The Virginia Cavaliers dropped a heartbreaker to the Syracuse Orange earlier tonight, 22-20. So we’ve got you covered with the five most notable takeaways from the loss and what it means for the Wahoos moving forward.
UVA rallies after looking down and out
Looking beyond all the negatives from tonight for a moment, the second half performance from Tony Elliott’s squad — and the offense specifically — was nothing short of redemptive following a scoreless first half. Facing a 16-0 deficit entering the final thirty minutes, the ‘Hoos scored touchdowns on their first two drives of the second half as they converted after the kickoff team forced a fumble on Syracuse’s return.
Keytaon Thompson found the end-zone first on a pitch play which was reminiscent of last season when he was utilized as a rushing option in the red-zone before Perris Jones punched in a score fewer than thirty seconds later. Unfortunately, a too many men on the field penalty negated UVA’s decision to go for two after the first score and a blocked extra point on the second complicated matters a bit.
Nevertheless, UVA’s offense and defense continued to rally with the offense putting together a fourth quarter, 75-yard touchdown drive culminating in a fourth-and-goal conversion to Lavel Davis Jr. And despite Syracuse continuously knocking on the door in UVA territory and in the red-zone, the Wahoo defense held Robert Anae’s offense to a mere six second half points.
It ended up being all for naught with Syracuse’s go-ahead field goal with 1:14 remaining and Armstrong and the offense not able to put together another game-winning drive. But, still, such a comeback is encouraging for this team moving forward even with this team having dropped its two contests against power five competition.
Brennan Armstrong continues to look like a shell of his former self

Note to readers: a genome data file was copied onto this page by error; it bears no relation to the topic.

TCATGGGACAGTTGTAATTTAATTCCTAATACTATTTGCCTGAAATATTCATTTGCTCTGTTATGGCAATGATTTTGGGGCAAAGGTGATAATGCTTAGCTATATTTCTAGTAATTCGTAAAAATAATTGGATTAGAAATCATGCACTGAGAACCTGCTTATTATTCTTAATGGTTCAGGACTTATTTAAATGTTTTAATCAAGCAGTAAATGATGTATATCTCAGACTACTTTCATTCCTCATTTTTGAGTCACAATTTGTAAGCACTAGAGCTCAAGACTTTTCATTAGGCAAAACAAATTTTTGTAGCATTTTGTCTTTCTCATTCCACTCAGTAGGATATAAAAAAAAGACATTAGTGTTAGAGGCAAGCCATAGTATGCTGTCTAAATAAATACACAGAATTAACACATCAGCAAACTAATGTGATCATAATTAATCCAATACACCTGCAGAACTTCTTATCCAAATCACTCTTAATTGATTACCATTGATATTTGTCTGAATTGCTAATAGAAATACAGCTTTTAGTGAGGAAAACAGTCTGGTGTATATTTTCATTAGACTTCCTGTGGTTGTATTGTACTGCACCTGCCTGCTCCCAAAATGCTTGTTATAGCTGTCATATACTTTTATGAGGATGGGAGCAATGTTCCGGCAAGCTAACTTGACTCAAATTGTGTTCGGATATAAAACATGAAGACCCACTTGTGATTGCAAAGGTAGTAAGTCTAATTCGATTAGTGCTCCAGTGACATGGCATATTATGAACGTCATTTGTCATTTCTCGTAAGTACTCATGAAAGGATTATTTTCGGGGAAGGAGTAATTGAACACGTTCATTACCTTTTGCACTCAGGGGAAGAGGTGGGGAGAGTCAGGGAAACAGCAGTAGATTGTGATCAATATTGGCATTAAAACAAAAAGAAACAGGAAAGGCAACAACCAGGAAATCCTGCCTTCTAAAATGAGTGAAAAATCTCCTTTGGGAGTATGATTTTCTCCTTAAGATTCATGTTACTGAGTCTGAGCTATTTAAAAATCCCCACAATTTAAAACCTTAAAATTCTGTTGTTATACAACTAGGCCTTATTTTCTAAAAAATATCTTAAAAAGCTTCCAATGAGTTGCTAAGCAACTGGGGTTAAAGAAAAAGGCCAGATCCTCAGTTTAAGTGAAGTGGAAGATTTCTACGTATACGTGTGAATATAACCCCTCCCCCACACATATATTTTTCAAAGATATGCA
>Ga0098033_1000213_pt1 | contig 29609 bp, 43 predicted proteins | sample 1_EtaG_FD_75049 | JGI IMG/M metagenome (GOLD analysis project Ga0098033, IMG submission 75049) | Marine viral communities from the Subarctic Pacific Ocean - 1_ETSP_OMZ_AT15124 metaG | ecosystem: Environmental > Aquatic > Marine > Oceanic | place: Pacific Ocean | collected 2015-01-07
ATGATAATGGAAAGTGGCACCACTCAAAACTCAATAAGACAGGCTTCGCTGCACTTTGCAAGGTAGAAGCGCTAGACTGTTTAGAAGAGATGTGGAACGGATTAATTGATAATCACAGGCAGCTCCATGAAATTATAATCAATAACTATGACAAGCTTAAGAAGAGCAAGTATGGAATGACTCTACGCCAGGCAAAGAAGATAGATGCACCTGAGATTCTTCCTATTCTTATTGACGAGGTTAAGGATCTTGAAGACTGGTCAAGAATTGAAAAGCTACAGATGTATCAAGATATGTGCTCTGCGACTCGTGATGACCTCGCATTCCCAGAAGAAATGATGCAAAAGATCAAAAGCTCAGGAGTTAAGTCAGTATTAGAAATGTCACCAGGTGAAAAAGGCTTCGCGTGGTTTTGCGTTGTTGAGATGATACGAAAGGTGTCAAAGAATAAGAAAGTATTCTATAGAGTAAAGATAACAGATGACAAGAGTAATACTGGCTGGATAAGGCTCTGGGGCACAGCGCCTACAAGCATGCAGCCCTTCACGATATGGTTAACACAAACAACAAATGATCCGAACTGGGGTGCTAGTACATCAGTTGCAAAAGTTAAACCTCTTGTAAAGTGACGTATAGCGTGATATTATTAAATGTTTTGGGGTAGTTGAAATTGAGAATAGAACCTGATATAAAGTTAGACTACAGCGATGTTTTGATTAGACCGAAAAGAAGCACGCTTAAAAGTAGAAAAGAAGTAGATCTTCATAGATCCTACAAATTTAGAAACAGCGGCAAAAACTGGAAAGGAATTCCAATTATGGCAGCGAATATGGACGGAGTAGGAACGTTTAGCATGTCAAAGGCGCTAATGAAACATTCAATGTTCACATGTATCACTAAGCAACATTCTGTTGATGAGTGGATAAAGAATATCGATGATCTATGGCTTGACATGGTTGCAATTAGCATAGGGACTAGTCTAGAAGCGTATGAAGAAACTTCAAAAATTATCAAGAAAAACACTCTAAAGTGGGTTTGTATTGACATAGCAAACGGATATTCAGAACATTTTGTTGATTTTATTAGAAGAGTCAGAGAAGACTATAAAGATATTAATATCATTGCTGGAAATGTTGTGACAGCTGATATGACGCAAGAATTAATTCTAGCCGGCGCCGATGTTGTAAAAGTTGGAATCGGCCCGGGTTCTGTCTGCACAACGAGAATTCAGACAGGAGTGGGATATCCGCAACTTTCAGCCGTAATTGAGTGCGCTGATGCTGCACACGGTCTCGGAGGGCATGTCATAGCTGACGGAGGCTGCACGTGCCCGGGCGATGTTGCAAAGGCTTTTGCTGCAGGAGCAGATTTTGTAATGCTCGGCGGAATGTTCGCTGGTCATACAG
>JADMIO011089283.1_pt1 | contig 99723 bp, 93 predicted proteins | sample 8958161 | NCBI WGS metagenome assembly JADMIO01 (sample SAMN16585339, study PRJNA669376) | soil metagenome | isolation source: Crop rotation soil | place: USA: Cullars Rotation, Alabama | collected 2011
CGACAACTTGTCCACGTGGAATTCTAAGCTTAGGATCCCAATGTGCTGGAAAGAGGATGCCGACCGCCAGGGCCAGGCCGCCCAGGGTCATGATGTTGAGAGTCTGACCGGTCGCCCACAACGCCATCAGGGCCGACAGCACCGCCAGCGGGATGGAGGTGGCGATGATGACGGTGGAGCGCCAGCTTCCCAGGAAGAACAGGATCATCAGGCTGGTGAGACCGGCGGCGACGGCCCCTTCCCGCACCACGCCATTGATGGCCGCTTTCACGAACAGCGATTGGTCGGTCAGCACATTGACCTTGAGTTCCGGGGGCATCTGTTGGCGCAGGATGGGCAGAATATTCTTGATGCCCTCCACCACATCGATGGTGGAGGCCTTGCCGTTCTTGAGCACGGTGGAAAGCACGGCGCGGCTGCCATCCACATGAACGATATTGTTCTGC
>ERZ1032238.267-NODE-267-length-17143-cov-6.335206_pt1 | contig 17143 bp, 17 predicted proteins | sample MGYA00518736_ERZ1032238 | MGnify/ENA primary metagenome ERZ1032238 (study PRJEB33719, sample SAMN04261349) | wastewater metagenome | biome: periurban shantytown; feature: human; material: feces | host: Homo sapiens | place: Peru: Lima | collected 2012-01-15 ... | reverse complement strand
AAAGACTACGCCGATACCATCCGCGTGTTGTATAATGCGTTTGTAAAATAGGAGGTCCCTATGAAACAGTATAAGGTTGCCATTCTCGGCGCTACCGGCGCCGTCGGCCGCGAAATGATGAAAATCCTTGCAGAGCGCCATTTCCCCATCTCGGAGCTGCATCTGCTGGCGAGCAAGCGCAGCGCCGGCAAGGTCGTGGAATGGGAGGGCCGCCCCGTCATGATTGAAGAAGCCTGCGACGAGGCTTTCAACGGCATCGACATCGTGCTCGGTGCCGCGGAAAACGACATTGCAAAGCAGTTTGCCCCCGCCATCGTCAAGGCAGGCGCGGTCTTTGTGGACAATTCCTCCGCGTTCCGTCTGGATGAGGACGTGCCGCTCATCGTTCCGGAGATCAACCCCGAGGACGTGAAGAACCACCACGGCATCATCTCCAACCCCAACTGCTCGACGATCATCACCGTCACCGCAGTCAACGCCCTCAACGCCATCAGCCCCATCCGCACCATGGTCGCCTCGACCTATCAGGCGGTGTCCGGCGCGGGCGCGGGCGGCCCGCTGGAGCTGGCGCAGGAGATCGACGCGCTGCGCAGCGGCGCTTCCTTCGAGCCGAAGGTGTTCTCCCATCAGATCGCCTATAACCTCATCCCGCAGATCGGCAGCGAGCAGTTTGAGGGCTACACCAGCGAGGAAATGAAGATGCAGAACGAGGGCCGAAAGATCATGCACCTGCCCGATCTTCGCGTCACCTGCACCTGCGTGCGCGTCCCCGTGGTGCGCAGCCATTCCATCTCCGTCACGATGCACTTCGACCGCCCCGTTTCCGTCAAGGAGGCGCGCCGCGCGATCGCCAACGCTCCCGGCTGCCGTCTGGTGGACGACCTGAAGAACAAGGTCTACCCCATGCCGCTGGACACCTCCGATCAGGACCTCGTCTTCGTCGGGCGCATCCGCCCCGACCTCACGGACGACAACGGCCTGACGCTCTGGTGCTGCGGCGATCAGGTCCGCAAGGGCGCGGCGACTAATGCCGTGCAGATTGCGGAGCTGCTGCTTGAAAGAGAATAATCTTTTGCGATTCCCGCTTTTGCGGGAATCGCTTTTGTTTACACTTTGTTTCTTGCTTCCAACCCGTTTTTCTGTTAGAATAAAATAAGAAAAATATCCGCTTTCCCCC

While the offense did find its footing in the second half, Brennan Armstrong continues to perform well below expectations. Yes, he made plays and had his moments, but a final stat line of 19-38 passing, 138 yards through the air, 29 on the ground, one passing touchdown, an interception, and a fumble speaks for itself; that’s mediocre at best.
Sure, the offensive line isn’t particularly stable and Armstrong is let down by his receivers at times via drops. But his decision making in the pocket, accuracy as a passer, and general ball protection have all taken notable dips this season which has stunted the progress of an offense that has had bright spots in the running game and, at times, on the offensive line.
Even with the improvement on defense (which I’ll touch on in a second) and the moderate success in the running game, this team will go as far as Brennan Armstrong takes them. And, right now, he’s not taking them very far.
The devil is in the details
For another game, the small things killed UVA once again. The coaching decisions to kick 51 and 49-yard field goals early in the game were absolute head scratchers while the first half play calling was far, far too vanilla and Armstrong’s two turnovers were death sentences in a game where there was little to no room for error.